Review: ‘CSA: Confederate States of America’ (five of five stars)
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The ‘mockumentary’ or ‘fictional documentary’ is not a new form. Its most famous example has been the infamous ‘The Spinal Tap’ (1982), detailing the travels and travails of goofball British heavy metal act Spinal Tap. The fictional rock band existed in the flesh, yet, releasing two albums and going out on tour like a real band. The suspension of disbelief despite the obvious comic delivery is legendary.
The attempt by the same participants to reuse the formula for a ‘folkie’ band, ‘A Mighty Wind’, was not so successful.
Nonetheless, when an effective director and creative team puts imagination and a wealth of knowledge and talent into a project, especially with a sense of mission, the result is serious suspension of disbelief, and at a time when alternate ‘what if?’ histories of a Confederate victory in the US Civil War (1881-1865) are flourishing, this movie is a phenomenon whose time has come.
Made with the help of the British Broadcasting Corporation and African-American film director Spike Lee, ‘CSA’ has received widespread attention as a re-examination of American History in an increasingly popular focus: what would’ve happened if the South had won the Civil War? What would America be like right now?
Using vignettes, television commercials, interviews, narrated footage, ‘Hollywood’ movies, silent pictures and even reality show trailers, ‘CSA’ possesses the full flavor of an historical documentary while expecting the audience to accept what they see as a document on an existing entity: a Confederate States of America circa 2006. While filmed low-budget, the film’s dark sense of humor and frightening contrasts are believable, based on real historical research of actual historical facts and events as well as known plans and attitudes of the Confederacy’s leaders.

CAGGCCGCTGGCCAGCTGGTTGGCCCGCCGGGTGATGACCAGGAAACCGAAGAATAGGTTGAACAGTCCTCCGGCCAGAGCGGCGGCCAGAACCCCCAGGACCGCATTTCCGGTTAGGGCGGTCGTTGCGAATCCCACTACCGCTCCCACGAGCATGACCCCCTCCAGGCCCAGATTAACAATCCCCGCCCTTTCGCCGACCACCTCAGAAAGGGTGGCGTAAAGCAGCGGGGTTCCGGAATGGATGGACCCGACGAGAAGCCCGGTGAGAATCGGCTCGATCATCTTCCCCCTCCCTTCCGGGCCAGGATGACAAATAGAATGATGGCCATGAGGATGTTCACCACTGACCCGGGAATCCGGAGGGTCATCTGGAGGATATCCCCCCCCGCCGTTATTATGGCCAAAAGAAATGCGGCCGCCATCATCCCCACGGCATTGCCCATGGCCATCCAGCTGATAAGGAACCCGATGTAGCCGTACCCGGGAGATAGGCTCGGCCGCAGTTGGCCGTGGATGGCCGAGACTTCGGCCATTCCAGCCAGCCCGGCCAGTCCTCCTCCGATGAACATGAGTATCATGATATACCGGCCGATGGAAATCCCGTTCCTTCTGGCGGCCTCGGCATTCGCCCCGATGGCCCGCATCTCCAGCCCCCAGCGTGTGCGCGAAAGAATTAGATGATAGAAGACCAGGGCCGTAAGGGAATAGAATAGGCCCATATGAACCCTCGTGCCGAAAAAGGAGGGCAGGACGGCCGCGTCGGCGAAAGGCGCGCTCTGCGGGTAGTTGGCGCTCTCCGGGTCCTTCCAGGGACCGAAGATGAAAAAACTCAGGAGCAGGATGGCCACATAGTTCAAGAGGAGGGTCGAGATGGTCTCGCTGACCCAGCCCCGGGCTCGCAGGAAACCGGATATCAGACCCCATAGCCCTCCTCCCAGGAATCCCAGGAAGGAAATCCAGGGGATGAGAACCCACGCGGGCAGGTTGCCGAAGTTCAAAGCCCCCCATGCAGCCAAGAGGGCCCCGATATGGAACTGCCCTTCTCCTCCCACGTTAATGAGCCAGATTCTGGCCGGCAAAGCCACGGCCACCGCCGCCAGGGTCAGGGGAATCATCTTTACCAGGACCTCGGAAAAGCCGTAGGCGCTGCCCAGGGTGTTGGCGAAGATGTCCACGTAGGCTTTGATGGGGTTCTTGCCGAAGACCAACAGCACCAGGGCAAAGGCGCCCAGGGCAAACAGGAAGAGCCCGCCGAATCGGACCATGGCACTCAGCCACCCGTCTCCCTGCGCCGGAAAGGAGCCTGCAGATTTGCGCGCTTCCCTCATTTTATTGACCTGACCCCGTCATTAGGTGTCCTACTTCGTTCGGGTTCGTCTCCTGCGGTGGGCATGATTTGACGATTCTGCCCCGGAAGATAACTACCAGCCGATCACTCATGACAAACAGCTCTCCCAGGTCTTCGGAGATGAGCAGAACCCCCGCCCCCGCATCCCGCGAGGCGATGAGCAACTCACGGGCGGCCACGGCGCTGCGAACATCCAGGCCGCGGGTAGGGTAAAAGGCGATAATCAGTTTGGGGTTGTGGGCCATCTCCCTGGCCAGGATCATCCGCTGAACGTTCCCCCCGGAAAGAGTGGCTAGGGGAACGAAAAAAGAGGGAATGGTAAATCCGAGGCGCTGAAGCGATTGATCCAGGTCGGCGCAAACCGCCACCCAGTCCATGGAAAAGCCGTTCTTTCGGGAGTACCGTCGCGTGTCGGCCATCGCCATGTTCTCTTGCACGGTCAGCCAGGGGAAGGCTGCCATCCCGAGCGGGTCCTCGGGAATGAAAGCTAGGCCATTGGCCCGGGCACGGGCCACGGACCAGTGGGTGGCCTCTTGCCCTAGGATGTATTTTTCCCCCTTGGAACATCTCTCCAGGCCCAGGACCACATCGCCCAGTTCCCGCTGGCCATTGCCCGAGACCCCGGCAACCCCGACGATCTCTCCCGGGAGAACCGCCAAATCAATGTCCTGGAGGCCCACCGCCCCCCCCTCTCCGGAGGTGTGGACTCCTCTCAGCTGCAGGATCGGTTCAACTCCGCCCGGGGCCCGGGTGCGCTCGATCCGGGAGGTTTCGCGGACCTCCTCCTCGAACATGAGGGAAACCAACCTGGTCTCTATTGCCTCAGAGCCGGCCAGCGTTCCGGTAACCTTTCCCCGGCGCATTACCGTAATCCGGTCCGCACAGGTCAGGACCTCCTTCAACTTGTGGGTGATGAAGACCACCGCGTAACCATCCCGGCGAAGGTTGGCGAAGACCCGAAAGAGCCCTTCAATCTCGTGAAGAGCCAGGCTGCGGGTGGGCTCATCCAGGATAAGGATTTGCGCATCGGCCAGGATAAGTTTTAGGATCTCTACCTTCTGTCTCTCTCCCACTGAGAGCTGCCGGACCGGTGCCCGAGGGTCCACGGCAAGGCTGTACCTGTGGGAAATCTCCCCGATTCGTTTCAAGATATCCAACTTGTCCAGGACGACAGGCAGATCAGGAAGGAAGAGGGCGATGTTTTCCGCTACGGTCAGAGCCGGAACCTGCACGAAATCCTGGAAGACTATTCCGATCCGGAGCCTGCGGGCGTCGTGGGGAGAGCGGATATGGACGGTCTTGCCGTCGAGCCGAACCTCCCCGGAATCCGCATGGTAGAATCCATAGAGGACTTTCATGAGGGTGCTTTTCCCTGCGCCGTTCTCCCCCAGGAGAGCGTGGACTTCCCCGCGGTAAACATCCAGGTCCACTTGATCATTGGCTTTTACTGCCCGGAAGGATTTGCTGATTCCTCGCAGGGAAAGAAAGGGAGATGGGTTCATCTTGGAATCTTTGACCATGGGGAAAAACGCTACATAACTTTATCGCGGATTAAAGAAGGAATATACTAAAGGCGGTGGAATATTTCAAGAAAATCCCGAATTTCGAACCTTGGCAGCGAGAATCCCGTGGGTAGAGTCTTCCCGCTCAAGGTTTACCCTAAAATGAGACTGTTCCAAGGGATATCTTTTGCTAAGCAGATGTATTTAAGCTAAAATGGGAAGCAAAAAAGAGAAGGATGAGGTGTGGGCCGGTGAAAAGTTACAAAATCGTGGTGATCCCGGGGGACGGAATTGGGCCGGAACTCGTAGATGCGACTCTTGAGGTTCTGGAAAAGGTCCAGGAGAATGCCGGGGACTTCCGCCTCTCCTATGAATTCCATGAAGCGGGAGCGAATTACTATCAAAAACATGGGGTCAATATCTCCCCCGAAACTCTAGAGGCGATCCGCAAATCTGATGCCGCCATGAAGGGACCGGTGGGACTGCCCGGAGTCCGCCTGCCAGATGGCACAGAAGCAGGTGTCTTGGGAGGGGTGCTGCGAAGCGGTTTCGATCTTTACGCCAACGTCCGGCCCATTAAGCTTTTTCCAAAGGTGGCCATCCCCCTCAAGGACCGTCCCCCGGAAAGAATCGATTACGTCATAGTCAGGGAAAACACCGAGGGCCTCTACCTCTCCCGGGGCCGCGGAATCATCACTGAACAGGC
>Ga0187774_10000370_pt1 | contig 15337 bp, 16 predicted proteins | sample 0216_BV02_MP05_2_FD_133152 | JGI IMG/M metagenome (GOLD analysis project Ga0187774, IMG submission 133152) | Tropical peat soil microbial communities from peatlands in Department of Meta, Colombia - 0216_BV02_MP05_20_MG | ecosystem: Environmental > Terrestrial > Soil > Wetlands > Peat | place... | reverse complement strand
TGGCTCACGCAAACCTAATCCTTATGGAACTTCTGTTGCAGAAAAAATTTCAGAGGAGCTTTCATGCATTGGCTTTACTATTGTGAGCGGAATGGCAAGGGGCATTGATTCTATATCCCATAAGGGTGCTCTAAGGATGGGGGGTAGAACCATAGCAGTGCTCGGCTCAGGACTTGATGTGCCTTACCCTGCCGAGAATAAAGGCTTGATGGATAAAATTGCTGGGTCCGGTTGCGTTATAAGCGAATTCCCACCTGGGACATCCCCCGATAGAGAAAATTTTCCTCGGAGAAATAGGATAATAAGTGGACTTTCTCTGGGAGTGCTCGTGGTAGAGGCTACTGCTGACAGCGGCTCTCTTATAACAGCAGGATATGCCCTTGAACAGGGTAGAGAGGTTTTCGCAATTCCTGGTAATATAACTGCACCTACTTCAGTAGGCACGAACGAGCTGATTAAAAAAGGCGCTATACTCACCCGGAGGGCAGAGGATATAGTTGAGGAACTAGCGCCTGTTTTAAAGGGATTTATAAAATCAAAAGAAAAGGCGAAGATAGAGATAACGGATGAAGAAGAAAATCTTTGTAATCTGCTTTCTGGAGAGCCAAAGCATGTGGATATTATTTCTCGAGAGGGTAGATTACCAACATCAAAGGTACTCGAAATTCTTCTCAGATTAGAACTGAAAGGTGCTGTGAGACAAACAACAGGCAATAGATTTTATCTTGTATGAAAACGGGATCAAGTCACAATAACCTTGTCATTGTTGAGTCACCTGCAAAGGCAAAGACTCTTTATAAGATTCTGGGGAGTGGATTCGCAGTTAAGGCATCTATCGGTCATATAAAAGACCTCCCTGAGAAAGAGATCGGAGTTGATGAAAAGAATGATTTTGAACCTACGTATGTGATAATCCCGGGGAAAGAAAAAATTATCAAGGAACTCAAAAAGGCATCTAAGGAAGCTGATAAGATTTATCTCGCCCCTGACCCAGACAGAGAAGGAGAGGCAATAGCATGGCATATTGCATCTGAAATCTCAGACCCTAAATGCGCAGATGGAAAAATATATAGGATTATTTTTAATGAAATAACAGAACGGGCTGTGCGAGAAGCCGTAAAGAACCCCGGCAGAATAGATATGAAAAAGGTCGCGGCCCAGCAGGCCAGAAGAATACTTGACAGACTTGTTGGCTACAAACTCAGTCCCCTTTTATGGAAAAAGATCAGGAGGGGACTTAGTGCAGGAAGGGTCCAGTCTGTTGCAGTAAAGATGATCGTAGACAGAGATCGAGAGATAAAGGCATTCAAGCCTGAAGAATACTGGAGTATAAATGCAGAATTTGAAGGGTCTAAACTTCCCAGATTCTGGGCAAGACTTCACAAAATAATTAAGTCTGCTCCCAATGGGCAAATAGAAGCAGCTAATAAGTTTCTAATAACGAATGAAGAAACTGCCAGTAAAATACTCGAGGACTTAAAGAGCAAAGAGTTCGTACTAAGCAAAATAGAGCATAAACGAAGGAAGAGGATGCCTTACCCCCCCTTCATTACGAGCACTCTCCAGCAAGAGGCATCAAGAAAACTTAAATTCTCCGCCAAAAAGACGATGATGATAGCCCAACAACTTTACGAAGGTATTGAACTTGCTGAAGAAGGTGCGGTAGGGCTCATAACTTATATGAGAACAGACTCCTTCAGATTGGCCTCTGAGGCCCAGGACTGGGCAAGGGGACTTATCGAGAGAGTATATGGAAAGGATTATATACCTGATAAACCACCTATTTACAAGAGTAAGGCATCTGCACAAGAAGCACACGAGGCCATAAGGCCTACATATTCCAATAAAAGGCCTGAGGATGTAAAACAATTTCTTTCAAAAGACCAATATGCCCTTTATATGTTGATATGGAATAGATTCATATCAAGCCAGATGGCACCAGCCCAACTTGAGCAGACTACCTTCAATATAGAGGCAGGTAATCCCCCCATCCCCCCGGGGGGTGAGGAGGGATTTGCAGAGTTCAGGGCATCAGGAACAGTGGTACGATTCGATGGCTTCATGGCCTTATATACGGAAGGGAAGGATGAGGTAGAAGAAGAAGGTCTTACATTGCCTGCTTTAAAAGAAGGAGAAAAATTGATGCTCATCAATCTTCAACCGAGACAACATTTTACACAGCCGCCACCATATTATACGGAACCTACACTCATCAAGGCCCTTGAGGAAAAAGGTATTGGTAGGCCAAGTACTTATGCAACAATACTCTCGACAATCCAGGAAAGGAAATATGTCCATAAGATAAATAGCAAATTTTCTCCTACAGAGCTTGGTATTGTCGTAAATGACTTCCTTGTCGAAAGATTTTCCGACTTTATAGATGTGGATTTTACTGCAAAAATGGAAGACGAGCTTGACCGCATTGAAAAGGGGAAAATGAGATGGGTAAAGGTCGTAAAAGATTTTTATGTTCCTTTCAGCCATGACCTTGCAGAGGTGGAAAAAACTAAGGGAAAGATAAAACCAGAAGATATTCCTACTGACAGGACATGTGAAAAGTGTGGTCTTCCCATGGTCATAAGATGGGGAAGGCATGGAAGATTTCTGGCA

As an individual fascinated by alternate histories and with US Civil War history, this writer found ‘CSA’ to be a thoroughly worthwhile comparison and contrast between that other world and this one,, intellectually forcing the question “Is America truly significantly different in important ways from what it might have been if the South had won?”
Whether the viewer sits at Left or Right from Center, or dead in the middle, ‘CSA’ is a fascinating and enlightening look at the possibilities that were left mysteries by the currents and eddies of Time. Watching the black-and-white interview of Abe Lincoln, an exile in Canada in 1912 confessing that “Now I, too, am a Negro” helps enflesh this otherworld with conviction and creative detail that the viewer will appreciate throughout the film.
This writer is an educator who will use the film with his eleventh-grade students in conjunction with material relating to 19th-century US literature,, and he expects it to be highly successful in demonstrating the importance of the events and figures of that time to their own lives and surroundings.
It should be equally educational to adults who want to understand the truth of the soul of the American Nation: it is dark, but potentially could be yet darker.
The DVD copy at hand came from Spain, the only place at this writing where home copies of the film are being (legally) produced. It was purchased from a New Jersey import vendor via eBay after thorough searching. The film is presently being shown in selected independent theaters and other venues across the United States. The Spanish DVD edition does have an English-language track (the native track, although the Spanish-language track is the default) and the DVD is Region 2.